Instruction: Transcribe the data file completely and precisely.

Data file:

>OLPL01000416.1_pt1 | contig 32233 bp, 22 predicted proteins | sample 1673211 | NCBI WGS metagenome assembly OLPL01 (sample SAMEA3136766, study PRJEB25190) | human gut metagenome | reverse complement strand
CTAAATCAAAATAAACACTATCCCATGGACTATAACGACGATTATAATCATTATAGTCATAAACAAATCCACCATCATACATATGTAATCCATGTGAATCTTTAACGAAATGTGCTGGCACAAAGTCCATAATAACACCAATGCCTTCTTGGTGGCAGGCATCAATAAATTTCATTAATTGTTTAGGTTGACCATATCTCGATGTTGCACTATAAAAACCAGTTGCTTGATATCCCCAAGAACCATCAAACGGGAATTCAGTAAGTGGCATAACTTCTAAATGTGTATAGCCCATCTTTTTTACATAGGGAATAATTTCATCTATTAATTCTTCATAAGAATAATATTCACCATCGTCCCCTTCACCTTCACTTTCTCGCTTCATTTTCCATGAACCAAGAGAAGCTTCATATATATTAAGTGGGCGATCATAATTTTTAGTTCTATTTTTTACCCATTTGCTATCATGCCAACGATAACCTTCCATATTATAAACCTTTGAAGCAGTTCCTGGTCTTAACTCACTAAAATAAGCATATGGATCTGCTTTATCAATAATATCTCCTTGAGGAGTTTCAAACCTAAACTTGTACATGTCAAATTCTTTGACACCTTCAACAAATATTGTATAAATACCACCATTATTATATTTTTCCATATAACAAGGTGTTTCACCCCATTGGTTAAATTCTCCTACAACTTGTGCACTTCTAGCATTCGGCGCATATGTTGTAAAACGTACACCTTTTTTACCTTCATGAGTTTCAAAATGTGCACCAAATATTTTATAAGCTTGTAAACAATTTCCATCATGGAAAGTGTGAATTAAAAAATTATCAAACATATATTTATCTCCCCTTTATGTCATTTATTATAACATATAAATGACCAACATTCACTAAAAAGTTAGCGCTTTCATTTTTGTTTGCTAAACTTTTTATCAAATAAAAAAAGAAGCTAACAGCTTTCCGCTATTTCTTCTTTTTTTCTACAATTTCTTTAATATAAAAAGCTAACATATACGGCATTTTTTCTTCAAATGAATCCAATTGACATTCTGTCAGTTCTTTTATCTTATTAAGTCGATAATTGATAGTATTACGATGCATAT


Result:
>OLPL01000416.1_pt1 | contig 32233 bp, 22 predicted proteins | sample 1673211 | NCBI WGS metagenome assembly OLPL01 (sample SAMEA3136766, study PRJEB25190) | human gut metagenome | reverse complement strand
CTAAATCAAAATAAACACTATCCCATGGACTATAACGACGATTATAATCATTATAGTCATAAACAAATCCACCATCATACATATGTAATCCATGTGAATCTTTAACGAAATGTGCTGGCACAAAGTCCATAATAACACCAATGCCTTCTTGGTGGCAGGCATCAATAAATTTCATTAATTGTTTAGGTTGACCATATCTCGATGTTGCACTATAAAAACCAGTTGCTTGATATCCCCAAGAACCATCAAACGGGAATTCAGTAAGTGGCATAACTTCTAAATGTGTATAGCCCATCTTTTTTACATAGGGAATAATTTCATCTATTAATTCTTCATAAGAATAATATTCACCATCGTCCCCTTCACCTTCACTTTCTCGCTTCATTTTCCATGAACCAAGAGAAGCTTCATATATATTAAGTGGGCGATCATAATTTTTAGTTCTATTTTTTACCCATTTGCTATCATGCCAACGATAACCTTCCATATTATAAACCTTTGAAGCAGTTCCTGGTCTTAACTCACTAAAATAAGCATATGGATCTGCTTTATCAATAATATCTCCTTGAGGAGTTTCAAACCTAAACTTGTACATGTCAAATTCTTTGACACCTTCAACAAATATTGTATAAATACCACCATTATTATATTTTTCCATATAACAAGGTGTTTCACCCCATTGGTTAAATTCTCCTACAACTTGTGCACTTCTAGCATTCGGCGCATATGTTGTAAAACGTACACCTTTTTTACCTTCATGAGTTTCAAAATGTGCACCAAATATTTTATAAGCTTGTAAACAATTTCCATCATGGAAAGTGTGAATTAAAAAATTATCAAACATATATTTATCTCCCCTTTATGTCATTTATTATAACATATAAATGACCAACATTCACTAAAAAGTTAGCGCTTTCATTTTTGTTTGCTAAACTTTTTATCAAATAAAAAAAGAAGCTAACAGCTTTCCGCTATTTCTTCTTTTTTTCTACAATTTCTTTAATATAAAAAGCTAACATATACGGCATTTTTTCTTCAAATGAATCCAATTGACATTCTGTCAGTTCTTTTATCTTATTAAGTCGATAATTGATAGTATTACGATGCATAT